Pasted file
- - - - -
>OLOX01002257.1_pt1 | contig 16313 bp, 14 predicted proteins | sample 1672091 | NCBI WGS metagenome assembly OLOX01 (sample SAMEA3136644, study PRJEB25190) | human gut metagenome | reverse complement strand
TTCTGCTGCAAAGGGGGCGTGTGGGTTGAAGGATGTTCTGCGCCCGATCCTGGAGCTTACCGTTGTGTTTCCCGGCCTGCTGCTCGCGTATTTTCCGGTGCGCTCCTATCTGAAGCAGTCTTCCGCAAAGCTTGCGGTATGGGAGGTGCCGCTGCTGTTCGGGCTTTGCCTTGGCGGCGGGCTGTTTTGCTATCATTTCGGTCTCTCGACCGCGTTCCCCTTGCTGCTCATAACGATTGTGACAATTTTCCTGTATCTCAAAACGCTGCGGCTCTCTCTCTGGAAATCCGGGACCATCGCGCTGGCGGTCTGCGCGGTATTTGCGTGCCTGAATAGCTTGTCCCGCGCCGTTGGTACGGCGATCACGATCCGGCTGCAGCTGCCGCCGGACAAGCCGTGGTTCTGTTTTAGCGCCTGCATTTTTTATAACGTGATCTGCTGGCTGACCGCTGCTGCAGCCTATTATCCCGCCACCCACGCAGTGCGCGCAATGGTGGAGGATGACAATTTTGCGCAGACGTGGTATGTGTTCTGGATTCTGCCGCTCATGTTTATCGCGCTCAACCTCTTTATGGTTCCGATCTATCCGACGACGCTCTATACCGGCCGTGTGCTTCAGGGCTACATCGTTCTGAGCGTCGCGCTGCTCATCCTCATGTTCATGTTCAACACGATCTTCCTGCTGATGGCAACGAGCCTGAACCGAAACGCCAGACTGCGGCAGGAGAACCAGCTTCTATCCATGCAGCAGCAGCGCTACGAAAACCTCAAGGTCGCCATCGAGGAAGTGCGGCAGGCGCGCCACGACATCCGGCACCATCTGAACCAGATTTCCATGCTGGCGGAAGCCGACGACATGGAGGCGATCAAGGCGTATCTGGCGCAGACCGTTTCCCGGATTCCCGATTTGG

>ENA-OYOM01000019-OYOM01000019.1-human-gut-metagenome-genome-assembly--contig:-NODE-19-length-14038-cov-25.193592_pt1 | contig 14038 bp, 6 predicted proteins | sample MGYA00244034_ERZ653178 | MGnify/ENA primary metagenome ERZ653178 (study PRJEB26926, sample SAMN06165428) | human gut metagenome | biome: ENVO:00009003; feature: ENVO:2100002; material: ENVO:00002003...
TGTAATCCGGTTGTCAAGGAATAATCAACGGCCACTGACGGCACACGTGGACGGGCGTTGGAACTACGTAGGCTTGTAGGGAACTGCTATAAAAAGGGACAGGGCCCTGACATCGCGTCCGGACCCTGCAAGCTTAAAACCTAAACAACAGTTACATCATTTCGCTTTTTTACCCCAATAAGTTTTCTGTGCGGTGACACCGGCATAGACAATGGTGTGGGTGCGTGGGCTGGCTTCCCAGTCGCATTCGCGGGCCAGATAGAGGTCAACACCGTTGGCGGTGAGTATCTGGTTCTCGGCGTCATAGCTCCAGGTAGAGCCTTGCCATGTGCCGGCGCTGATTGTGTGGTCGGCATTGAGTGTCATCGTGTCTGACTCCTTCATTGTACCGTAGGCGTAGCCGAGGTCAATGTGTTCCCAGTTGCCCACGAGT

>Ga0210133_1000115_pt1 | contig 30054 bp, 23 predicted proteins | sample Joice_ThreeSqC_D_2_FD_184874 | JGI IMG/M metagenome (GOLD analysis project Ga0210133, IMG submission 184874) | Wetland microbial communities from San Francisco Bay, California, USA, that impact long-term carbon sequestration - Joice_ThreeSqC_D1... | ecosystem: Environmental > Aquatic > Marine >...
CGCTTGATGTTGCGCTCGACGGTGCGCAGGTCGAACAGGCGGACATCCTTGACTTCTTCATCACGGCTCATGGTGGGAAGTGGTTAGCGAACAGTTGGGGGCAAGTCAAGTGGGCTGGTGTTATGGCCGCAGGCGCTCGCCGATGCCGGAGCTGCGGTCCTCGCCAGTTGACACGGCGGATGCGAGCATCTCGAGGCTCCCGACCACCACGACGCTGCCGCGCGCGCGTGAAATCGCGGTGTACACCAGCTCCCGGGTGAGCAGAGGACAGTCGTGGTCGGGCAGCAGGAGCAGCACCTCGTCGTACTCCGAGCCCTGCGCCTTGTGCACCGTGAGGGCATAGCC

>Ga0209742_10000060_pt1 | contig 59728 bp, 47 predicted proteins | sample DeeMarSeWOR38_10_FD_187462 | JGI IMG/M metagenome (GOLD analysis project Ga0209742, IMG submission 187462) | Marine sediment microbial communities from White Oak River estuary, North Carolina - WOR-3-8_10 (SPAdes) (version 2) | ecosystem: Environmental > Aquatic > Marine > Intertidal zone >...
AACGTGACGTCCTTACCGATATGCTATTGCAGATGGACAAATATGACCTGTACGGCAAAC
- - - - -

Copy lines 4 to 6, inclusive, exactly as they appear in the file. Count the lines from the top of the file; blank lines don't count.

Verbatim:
TGTAATCCGGTTGTCAAGGAATAATCAACGGCCACTGACGGCACACGTGGACGGGCGTTGGAACTACGTAGGCTTGTAGGGAACTGCTATAAAAAGGGACAGGGCCCTGACATCGCGTCCGGACCCTGCAAGCTTAAAACCTAAACAACAGTTACATCATTTCGCTTTTTTACCCCAATAAGTTTTCTGTGCGGTGACACCGGCATAGACAATGGTGTGGGTGCGTGGGCTGGCTTCCCAGTCGCATTCGCGGGCCAGATAGAGGTCAACACCGTTGGCGGTGAGTATCTGGTTCTCGGCGTCATAGCTCCAGGTAGAGCCTTGCCATGTGCCGGCGCTGATTGTGTGGTCGGCATTGAGTGTCATCGTGTCTGACTCCTTCATTGTACCGTAGGCGTAGCCGAGGTCAATGTGTTCCCAGTTGCCCACGAGT

>Ga0210133_1000115_pt1 | contig 30054 bp, 23 predicted proteins | sample Joice_ThreeSqC_D_2_FD_184874 | JGI IMG/M metagenome (GOLD analysis project Ga0210133, IMG submission 184874) | Wetland microbial communities from San Francisco Bay, California, USA, that impact long-term carbon sequestration - Joice_ThreeSqC_D1... | ecosystem: Environmental > Aquatic > Marine >...
CGCTTGATGTTGCGCTCGACGGTGCGCAGGTCGAACAGGCGGACATCCTTGACTTCTTCATCACGGCTCATGGTGGGAAGTGGTTAGCGAACAGTTGGGGGCAAGTCAAGTGGGCTGGTGTTATGGCCGCAGGCGCTCGCCGATGCCGGAGCTGCGGTCCTCGCCAGTTGACACGGCGGATGCGAGCATCTCGAGGCTCCCGACCACCACGACGCTGCCGCGCGCGCGTGAAATCGCGGTGTACACCAGCTCCCGGGTGAGCAGAGGACAGTCGTGGTCGGGCAGCAGGAGCAGCACCTCGTCGTACTCCGAGCCCTGCGCCTTGTGCACCGTGAGGGCATAGCC